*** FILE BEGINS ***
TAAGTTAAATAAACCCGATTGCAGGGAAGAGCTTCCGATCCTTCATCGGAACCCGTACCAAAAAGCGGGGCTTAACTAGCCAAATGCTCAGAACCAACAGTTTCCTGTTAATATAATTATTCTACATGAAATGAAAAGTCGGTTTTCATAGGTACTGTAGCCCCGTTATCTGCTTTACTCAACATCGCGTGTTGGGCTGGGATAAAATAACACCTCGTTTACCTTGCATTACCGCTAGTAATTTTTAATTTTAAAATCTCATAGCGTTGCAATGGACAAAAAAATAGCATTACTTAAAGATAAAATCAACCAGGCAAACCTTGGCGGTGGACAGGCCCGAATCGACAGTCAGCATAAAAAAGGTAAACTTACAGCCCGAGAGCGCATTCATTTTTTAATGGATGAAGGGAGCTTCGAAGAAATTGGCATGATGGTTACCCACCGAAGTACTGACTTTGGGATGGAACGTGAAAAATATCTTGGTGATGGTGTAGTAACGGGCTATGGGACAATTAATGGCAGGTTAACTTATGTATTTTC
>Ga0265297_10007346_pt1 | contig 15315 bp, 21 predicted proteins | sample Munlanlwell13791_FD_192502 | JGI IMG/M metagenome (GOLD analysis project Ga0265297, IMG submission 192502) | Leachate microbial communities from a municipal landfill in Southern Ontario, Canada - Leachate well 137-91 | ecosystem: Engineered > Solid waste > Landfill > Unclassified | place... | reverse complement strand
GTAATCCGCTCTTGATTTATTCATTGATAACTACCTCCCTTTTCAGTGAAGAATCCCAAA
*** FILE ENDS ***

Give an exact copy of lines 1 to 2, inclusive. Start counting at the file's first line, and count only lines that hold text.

TAAGTTAAATAAACCCGATTGCAGGGAAGAGCTTCCGATCCTTCATCGGAACCCGTACCAAAAAGCGGGGCTTAACTAGCCAAATGCTCAGAACCAACAGTTTCCTGTTAATATAATTATTCTACATGAAATGAAAAGTCGGTTTTCATAGGTACTGTAGCCCCGTTATCTGCTTTACTCAACATCGCGTGTTGGGCTGGGATAAAATAACACCTCGTTTACCTTGCATTACCGCTAGTAATTTTTAATTTTAAAATCTCATAGCGTTGCAATGGACAAAAAAATAGCATTACTTAAAGATAAAATCAACCAGGCAAACCTTGGCGGTGGACAGGCCCGAATCGACAGTCAGCATAAAAAAGGTAAACTTACAGCCCGAGAGCGCATTCATTTTTTAATGGATGAAGGGAGCTTCGAAGAAATTGGCATGATGGTTACCCACCGAAGTACTGACTTTGGGATGGAACGTGAAAAATATCTTGGTGATGGTGTAGTAACGGGCTATGGGACAATTAATGGCAGGTTAACTTATGTATTTTC
>Ga0265297_10007346_pt1 | contig 15315 bp, 21 predicted proteins | sample Munlanlwell13791_FD_192502 | JGI IMG/M metagenome (GOLD analysis project Ga0265297, IMG submission 192502) | Leachate microbial communities from a municipal landfill in Southern Ontario, Canada - Leachate well 137-91 | ecosystem: Engineered > Solid waste > Landfill > Unclassified | place... | reverse complement strand